Monthly Archives: December 2014

Brief Hiatus During the Holidays

Hi everyone!

I will be taking a brief hiatus from the blog during the Holidays, as I am in the midst of a move to New York City! Beginning in January, I will be Assistant Dean of Academic Achievement at St. John’s University School of Law. I will miss my students at Savannah Law School, but I have confidence in their abilities and wish them the best in the new year! I look forward to meeting everyone at St. John’s very soon.

Stay tuned though — the blog will continue soon!

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Staying True to the Course During Final Exams

Image courtesy of digitalart/FreeDigitalPhotos.net

Image courtesy of digitalart/FreeDigitalPhotos.net

Final exams can be a stressful time for law students. Much, if not all, of your grade for each course hinges upon how you do on the exam. There’s a lot of pressure, and it can be easy to become distracted by what is going on around you. If you study at the law school (or even follow your law school friends on Twitter, Facebook, or other forms of social media), you will hear students talking about how stressed they are. The more you listen to them, the more stressed you find yourself as well!

One of the things that law students often do is compare what they are doing to prepare for exams to what others are doing. One student will talk about how he is studying so hard that he has quit taking showers—basic hygiene simply takes too much time! Another student claims that she is surviving on gallons of coffee, candy bars, and four hours of sleep a night. You hear two others arguing over who has more supplements for Torts, or Evidence, or Secured Transactions . . . and when you look at their table in the library, it looks like they have accumulated an entire bookstore of supplements! You begin to feel that, in comparison to these other students, you just aren’t putting enough effort into your studies.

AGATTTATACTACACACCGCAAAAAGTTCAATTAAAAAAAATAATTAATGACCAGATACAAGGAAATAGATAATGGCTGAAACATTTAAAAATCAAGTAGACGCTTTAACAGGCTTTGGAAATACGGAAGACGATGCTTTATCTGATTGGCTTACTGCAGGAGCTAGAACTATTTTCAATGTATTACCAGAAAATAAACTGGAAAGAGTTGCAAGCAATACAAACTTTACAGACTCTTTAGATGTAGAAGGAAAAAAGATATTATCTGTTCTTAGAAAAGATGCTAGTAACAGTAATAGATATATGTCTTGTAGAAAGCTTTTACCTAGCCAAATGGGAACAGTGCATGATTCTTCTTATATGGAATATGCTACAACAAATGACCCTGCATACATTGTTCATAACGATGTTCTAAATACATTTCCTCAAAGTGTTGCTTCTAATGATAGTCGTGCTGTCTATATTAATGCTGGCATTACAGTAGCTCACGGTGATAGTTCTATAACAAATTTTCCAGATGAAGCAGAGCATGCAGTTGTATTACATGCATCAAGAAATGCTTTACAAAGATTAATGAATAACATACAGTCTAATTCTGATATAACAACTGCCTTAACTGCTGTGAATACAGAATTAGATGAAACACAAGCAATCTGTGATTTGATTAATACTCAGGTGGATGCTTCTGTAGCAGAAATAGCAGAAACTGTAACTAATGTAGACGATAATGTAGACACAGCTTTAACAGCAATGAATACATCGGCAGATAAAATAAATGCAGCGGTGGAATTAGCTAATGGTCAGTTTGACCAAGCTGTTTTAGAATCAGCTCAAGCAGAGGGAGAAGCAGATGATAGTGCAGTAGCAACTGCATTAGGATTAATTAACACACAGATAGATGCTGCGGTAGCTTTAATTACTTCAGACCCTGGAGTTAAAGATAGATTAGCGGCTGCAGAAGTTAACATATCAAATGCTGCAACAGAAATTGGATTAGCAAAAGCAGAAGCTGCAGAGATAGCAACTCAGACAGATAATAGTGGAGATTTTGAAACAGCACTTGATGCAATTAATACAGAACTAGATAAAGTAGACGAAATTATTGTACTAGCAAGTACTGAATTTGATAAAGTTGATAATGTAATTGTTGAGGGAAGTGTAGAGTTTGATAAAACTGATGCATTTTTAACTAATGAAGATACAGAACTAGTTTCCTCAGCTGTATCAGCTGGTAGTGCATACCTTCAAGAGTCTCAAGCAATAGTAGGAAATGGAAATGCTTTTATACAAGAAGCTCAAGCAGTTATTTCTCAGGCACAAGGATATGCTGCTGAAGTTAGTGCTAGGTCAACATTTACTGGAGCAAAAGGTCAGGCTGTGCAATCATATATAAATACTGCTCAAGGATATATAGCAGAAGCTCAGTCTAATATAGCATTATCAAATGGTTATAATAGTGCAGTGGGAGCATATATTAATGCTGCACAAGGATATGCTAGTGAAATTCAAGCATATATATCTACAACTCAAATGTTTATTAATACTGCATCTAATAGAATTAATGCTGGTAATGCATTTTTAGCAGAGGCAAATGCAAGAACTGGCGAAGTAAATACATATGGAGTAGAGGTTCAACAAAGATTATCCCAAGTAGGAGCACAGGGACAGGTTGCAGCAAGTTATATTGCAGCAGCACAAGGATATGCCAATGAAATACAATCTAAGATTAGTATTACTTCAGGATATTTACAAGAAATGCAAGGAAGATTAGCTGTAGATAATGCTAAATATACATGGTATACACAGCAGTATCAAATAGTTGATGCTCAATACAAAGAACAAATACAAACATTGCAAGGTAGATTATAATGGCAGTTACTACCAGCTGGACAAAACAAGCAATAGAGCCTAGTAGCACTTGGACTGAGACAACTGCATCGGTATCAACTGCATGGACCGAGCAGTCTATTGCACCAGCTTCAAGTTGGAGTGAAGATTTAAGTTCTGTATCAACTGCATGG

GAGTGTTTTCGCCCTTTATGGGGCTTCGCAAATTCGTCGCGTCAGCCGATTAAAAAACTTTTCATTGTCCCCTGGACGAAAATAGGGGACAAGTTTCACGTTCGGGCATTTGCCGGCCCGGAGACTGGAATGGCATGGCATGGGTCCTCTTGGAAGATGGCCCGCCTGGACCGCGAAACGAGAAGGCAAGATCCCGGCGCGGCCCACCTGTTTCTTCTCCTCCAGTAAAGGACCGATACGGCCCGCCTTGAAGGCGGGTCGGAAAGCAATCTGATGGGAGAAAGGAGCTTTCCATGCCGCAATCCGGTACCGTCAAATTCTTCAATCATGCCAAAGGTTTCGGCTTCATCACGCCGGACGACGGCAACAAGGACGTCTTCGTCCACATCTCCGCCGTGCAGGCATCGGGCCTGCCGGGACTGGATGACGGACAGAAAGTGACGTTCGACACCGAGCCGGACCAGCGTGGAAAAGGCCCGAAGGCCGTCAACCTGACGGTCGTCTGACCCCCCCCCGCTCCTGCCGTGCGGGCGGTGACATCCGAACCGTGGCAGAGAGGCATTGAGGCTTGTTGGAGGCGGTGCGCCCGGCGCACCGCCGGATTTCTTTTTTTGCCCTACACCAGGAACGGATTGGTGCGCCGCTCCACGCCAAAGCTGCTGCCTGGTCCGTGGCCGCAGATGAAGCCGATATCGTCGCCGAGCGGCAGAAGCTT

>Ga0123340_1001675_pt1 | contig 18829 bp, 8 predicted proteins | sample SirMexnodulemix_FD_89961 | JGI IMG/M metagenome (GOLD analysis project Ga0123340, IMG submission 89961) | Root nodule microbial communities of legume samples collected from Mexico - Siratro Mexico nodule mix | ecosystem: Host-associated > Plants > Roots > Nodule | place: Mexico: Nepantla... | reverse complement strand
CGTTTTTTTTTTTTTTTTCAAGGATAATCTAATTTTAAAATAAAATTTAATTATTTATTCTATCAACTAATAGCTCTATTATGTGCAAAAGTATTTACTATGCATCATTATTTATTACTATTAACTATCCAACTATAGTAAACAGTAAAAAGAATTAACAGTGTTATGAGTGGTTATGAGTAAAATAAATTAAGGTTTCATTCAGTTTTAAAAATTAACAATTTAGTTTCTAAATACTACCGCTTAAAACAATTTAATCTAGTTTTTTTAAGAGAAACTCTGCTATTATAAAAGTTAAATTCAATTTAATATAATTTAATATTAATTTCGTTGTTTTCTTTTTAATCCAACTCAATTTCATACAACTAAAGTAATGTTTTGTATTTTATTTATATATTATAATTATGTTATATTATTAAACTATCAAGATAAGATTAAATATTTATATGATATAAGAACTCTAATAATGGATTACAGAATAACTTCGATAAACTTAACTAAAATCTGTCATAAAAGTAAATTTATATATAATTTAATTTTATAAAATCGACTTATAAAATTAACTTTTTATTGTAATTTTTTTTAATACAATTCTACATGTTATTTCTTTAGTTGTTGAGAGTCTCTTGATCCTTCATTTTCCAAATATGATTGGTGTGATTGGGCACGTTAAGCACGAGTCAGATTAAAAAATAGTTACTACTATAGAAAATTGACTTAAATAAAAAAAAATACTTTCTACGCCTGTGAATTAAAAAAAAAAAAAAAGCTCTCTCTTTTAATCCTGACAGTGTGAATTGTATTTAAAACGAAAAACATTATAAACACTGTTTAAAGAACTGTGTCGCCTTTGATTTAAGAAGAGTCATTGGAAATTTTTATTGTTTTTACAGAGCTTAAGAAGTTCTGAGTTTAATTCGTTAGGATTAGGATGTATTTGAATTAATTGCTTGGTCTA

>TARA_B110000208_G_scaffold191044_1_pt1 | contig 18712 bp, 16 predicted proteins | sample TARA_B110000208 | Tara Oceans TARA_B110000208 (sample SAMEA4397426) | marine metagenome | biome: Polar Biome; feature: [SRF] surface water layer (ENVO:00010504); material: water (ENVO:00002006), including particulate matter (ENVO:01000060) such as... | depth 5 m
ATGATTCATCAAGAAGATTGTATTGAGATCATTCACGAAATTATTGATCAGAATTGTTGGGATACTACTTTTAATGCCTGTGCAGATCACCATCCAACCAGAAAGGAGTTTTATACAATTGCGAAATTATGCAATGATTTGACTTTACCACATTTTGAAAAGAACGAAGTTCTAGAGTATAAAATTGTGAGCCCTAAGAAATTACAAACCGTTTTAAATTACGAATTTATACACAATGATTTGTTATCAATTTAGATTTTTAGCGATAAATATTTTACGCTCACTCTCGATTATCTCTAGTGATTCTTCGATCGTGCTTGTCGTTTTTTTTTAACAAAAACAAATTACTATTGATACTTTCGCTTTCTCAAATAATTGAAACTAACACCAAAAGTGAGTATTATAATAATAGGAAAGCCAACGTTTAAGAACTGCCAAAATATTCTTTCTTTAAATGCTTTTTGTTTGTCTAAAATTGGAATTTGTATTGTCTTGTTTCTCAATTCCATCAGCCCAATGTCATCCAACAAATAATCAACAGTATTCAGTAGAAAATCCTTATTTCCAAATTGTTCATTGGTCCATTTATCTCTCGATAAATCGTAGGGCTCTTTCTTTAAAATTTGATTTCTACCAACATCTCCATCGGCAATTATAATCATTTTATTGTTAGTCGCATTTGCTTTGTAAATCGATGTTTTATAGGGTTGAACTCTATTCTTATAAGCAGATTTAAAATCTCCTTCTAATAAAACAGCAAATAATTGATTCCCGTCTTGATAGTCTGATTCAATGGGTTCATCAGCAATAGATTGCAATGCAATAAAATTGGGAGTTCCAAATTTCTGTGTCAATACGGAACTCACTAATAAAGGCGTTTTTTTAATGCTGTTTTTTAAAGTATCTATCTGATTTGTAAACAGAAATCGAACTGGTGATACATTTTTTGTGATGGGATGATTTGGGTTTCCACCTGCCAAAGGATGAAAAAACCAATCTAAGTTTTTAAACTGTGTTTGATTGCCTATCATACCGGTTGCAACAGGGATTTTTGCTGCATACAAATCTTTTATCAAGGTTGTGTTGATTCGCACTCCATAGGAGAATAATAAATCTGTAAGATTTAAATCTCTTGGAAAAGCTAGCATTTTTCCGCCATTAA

Or maybe you are still trying to study with your study group, and you find that the study sessions quickly deteriorate from a productive environment to a gossip session or gripe fest. Or, when you finish an exam, some of your classmates immediately start going through each part of the exam, trying to figure out what they got right and what issues they might have missed. Listening to them, you convince yourself that you must have failed—it doesn’t seem like they are even talking about the same exam as the one you just completed! Rather than turning your attention to studying for the next exam, you spend your time wondering if you should use the holiday break to come up with an alternative career plan.

If you resemble any of the students I’ve described above, you’re not alone in your feelings. Each semester, law students go through the same experiences, and it can be particularly stressful for students just finishing their first semester. But it is important not to let the stress, the comparisons, and the other distractions prevent you from accomplishing what you are capable of on exams. As you make your way through your finals this semester, keep in mind the following tips for staying true to the course:

  • Surround yourself with the right environment. If the law school is becoming too distracting, find a coffee bar, public library, or other location to study. If your law school friends are complaining about exams too much on social media, limit the time you spend reading their tweets and posts. If the study group isn’t working for you any more, take a leave of absence from it until next semester.
  • Don’t compare yourself to other students. Everyone has a different approach to outlining, studying, and memorizing information, and what works for someone else may not work for you. Furthermore, what you hear other students talking about may not be working for them either! A lot of times students get caught up in comparisons that are more related to quantity rather than quality—those types of comparisons are rarely accurate or helpful.
  • Don’t relive each exam as soon as it’s over. Resist the urge to revisit the exam immediately after you’ve left the classroom. Students rarely remember the exam accurately in its aftermath, and that type of discussion only leads to increased stressed and distraction. Close the door on that exam, and focus forward on what comes next—whether it is another exam or a well-deserved holiday break. You’ll have time enough next semester to meet with your professor to review how you did on that exam, and that review will be much more beneficial than any speculation about exam results right now.
  • Take care of yourself. Law school final exams are a marathon, not a sprint. It is important to eat well, get exercise, get a good night’s sleep each night, and build small breaks into your study so that your brain comes back to things refreshed.

Stay true to the course, and good luck on the rest of your exams!

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Filed under General, Law School Exams, Stress and Mental Health, Study Tips